Here are some Postgate weblinks:
Cartoon Brew weblog post ‘Pingwings Rediscovered’ link added 11.12.08
- …And God Created Woman
- America, America
- And the Ship Sails On (feat. Michael Joshua Rowin)
- Aranyer Din Ratri / Days and Nights in the Forest (1970, Satyajit Ray) – featuring Preston Miller
- Born on the Fourth of July (feat. Matt Zoller Seitz)
- Burnt by the Sun (feat. Andy Horbal)
- El Cid (1961, Anthony Mann) with Mike D’Angelo
- Evil Dead II
- Grey Gardens (1975, Albert and David Maysles, Ellen Hovde, Muffie Meyer) with commentary by Vadim Rizov
- Hour of the Star/A Hora da Estrela
- Il Posto (feat. Keith Uhlich)
- La femme infidele feat. Dan Sallitt
- La Haine
- Le boucher feat. Dan Sallitt
- Louisiana Story
- Nicht versöhnt oder Es hilft nur Gewalt wo Gewalt herrscht / Not Reconciled or Only Violence Helps Where it Rules (1965, Jean-Marie Straub) featuring commentary by Richard Brody
- Nixon (feat. Matt Zoller Seitz)
- Pat Garrett and Billy the Kid
- Peter Ibbetson
- Sugar Cane Alley
- The Draughtsman’s Contract (1982, Peter Greenaway) with Karina Longworth
- The Heiress (feat. Cindi Rowell)
- The Saragossa Manuscript
- The Sun Shines Bright (1956, John Ford) featuring Jonathan Rosenbaum
- The Vanishing
- “The Wire and the Art of the Credits Sequence” video essays on the Moving Image Source (Watch Part One; Watch Part Two – feat. Matt Zoller Seitz and Andrew Dignan)
- They Died with Their Boots On (feat. Matt Zoller Seitz)
- Tobacco Road
- Un coeur en hiver / A Heart in Winter (1991, Claude Sautet) with Mike D’Angelo
- Unfaithfully Yours
- U samogo sinyego morya / By the Bluest of Seas (1936, Boris Barnet) featuring commentary by Nicole Brenez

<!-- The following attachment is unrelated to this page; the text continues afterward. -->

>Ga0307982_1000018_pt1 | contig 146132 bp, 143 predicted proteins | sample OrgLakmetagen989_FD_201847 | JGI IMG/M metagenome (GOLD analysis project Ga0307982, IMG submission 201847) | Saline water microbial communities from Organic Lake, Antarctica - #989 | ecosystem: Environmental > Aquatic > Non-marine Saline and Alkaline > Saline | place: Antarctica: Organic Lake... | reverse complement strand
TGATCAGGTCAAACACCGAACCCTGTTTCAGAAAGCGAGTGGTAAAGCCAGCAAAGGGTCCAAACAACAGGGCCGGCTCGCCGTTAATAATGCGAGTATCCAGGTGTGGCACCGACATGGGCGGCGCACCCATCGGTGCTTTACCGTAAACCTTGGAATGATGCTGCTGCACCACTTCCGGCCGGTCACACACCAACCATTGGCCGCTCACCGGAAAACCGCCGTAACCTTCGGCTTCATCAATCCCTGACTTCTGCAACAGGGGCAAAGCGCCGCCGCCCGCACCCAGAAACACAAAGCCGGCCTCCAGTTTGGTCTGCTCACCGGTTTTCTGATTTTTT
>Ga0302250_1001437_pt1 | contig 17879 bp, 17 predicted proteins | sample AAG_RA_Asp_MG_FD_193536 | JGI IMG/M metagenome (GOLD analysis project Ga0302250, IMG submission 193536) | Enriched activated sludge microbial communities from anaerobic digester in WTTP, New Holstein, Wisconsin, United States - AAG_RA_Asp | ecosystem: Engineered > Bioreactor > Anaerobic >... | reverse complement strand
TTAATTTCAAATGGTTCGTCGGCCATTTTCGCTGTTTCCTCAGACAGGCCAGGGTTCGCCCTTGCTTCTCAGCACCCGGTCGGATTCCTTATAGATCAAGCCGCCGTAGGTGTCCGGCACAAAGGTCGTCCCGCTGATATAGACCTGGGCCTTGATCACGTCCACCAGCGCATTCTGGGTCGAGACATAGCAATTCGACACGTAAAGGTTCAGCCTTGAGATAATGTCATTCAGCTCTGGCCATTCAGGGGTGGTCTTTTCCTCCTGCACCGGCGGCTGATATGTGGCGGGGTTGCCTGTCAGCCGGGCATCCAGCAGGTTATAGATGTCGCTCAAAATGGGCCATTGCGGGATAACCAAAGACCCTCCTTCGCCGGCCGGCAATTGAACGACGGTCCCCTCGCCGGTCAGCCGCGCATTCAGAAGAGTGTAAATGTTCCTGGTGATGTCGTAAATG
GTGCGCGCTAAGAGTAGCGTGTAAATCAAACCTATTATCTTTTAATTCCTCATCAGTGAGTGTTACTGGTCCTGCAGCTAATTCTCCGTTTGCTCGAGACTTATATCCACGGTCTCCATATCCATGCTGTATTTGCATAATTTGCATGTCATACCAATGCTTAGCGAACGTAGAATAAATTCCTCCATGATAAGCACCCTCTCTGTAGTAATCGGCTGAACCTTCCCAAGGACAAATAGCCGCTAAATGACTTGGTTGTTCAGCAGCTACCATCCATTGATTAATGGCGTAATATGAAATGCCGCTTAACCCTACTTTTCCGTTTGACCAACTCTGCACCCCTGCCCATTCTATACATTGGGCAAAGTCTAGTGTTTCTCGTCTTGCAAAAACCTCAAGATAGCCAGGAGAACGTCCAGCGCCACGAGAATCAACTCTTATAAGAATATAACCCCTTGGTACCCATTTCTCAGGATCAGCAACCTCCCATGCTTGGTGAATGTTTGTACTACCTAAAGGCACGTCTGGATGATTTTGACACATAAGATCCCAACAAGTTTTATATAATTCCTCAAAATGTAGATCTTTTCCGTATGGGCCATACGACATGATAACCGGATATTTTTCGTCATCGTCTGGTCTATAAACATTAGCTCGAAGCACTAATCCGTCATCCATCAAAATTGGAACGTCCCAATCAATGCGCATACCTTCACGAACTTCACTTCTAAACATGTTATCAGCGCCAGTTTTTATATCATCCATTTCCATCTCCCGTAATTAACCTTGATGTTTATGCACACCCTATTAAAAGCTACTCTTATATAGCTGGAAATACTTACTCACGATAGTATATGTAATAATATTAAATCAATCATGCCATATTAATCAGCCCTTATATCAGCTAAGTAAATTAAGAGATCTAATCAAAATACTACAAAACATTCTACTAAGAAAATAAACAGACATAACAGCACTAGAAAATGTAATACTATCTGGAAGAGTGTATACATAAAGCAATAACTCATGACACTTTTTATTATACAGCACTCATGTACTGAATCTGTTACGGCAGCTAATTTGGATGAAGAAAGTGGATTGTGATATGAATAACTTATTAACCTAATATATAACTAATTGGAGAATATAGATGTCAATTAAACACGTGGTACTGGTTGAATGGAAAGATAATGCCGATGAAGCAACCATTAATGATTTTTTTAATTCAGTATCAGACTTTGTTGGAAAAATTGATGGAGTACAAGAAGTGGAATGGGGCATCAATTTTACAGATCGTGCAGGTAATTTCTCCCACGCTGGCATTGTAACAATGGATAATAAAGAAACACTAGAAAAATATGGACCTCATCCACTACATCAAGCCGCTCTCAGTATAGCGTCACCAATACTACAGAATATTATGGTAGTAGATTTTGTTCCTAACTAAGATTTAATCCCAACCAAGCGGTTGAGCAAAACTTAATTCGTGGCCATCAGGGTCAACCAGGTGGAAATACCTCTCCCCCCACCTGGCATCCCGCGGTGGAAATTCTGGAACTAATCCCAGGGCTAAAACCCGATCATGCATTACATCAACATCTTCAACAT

- While the City Sleeps
- Woman in the Window (feat. Girish Shambu)
After a recent flurry of literally feverish activity, Film Studies For Free is going to take a richly-deserved, two-week break so that its cold-ridden author can become fully healthy once more, and go off to deliver a talk on her own work (which is not totally unconnected to the focus of today’s blog post, as it happens). In the meantime, FSFF leaves you with a little video essay by Lee and Dan Sallitt on another of this blog’s favourite filmmakers (alongside Buñuel), Claude Chabrol. Adieu, pour le moment…
Open Access publishing is not all that scary
Tireless proponent and exponent of radical Open Access Professor Gary Hall gave his lecture — ‘Pirate Philosophy’ — as part of the Research in Progress Seminar Series at the School of Media and Film at the University of Sussex, a talk he had also delivered at his own institution, Coventry University. The Sussex event was chaired by Caroline Bassett, whose own writing on digital media is well worth checking out: click HERE for an online Open Access article by her on Web 2.0 and read about her new book, The Arc and the Machine: Narrative and New Media (complete with its discussion of Gus Van Sant’s film Elephant) HERE.